App Development with Swift

Apple recently launched a curriculum for app development aimed at high school and community college students. I’ve been checking it out and it’s pretty great.

I think I may get to teach this course this year at the school where I work, which really excites me.

Hopefully I can motivate some of our students to get excited about it too.



I’m wanting to make iOS development more of a profession than a hobby. I get a lot of enjoyment out of making apps, so I’ve been thinking of ways I can do it more. I’m always keeping my mind open for new app ideas, and when one comes up I jump at the opportunity to make it. But, I think a better way to consistently be involved in app development will be to start doing some freelance work.

So, if you or someone you know needs an app for your business, or if you have a good idea and need someone to make it for you, send me an email.



I wrote yesterday about starting to learn Android development.

I usually use the Big Nerd Ranch books and/or bootcamps when I’m trying to dive into a new programming skill. I’ve gone to both their Cocoa bootcamp and their iOS bootcamp, in addition to working through their Objective-C and Swift books. Simply put, I think they’re some of the best in the business when it comes to explaining programming concepts.

But when I sat down last night to start learning Android, I couldn’t bring my brain to focus on their wonderful Android programming book. Amidst my procrastinating online, I stumbled upon an incredible resource that also happens to be free!

Udacity and Google have partnered to create multiple interactive web series that teach you Android, from the basics through everything you need to know to create Android apps and get a job doing it! I started watching, and these videos/webpages (while a little cheesy) are amazing.

If you’re interested in learning Android development, definitely check it out.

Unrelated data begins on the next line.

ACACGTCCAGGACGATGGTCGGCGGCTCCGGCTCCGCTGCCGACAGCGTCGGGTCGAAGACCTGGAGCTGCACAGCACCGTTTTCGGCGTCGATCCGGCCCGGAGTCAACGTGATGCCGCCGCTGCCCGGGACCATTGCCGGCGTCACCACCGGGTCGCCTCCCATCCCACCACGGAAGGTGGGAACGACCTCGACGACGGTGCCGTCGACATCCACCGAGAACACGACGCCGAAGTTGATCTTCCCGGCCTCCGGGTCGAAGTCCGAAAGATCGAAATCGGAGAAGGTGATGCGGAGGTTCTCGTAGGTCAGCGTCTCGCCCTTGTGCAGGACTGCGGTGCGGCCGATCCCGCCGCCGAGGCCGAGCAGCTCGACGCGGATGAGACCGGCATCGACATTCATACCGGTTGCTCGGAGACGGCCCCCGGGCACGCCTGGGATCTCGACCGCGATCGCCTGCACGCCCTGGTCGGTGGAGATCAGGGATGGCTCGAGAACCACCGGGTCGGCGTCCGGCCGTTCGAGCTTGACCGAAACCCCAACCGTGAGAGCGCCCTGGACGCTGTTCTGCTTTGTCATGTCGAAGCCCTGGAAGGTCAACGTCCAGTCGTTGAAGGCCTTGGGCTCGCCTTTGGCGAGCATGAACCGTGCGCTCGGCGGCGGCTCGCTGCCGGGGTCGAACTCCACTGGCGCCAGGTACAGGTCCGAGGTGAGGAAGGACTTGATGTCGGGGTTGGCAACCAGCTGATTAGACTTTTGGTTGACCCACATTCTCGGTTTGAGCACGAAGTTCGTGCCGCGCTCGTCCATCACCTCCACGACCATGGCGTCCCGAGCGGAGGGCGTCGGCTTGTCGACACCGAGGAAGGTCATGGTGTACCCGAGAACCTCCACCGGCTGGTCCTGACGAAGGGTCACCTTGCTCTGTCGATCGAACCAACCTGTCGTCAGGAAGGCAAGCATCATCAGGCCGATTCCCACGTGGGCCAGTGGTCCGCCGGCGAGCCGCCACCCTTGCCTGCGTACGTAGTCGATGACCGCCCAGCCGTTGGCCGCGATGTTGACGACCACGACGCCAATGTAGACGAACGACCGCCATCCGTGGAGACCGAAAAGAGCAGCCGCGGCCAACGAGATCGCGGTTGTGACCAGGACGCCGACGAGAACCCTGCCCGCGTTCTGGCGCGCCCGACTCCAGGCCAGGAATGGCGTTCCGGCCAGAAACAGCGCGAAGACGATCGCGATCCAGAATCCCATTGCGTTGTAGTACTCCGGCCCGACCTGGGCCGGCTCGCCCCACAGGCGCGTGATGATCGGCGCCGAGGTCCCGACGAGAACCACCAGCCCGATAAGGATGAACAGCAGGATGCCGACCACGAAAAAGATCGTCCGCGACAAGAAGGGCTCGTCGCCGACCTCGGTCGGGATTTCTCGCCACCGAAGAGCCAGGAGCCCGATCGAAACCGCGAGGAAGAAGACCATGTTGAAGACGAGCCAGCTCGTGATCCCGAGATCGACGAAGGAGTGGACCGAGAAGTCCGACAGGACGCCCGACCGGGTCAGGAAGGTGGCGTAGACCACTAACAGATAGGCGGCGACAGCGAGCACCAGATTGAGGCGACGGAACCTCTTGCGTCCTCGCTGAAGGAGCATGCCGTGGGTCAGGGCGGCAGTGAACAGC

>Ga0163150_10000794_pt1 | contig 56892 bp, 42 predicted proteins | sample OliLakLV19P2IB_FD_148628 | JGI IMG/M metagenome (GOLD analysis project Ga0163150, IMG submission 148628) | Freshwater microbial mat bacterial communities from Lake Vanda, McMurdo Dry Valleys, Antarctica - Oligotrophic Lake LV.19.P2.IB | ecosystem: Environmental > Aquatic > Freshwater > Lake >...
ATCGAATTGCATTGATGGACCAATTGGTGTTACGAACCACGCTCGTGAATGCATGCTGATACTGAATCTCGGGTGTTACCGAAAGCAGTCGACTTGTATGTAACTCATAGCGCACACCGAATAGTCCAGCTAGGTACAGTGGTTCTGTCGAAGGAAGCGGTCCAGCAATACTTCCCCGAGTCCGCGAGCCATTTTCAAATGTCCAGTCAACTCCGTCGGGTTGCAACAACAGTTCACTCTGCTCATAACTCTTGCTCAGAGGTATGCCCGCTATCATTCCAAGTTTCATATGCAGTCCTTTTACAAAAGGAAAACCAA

One of my projects last summer was to create an iOS app that contains a directory for the school where I work. Rather than have to access a PDF on the school website to look up a phone number or street address for another school family (or worse, look it up in a paper directory), we wanted to let families have an app directly on their phones for when they want to call someone or look up directions.

I originally created the app using a Parse server to store the database of school families. This worked pretty well, although it was slow to load at times. However, as I mentioned previously, I’m not comfortable relying on Parse as a backend for my apps anymore. So I set out a week ago to change the backend over to a Linode server that uses MySQL and PHP (in the process, I also took the time to convert my entire app over to Swift). I’ve just completed this and I couldn’t be happier.

Now that the backend is how I want it, and now that the app is written in Swift, I’m left facing my next challenge: write an Android version of the app.

The families at the school that have iPhones have been thrilled with the app, but families that have Android phones have been left out.

So here goes nothing. I’m going to attempt to learn enough to write an Android version of the app. Wish me luck.


Learning web technologies.

I’ve gotten comfortable writing iOS software using Objective-C, and I’m getting more and more comfortable using Swift. However, I’ve come to the realization (thanks in part to this post by Marco Arment) that just writing a standalone iOS app isn’t good enough. I need to be able to create apps powered by web services.

This has always intimidated me. I’m doing what I can to master two programming languages right now; learning what’s needed to be able to create apps powered by a web backend seems daunting. But if I want to be successful in software development, it seems like I have no choice.

That brings me here. I’ve jumped head first into learning PHP, MySQL, Linode, and who knows what else. After a day, it doesn’t seem so bad.

It’s actually pretty exciting.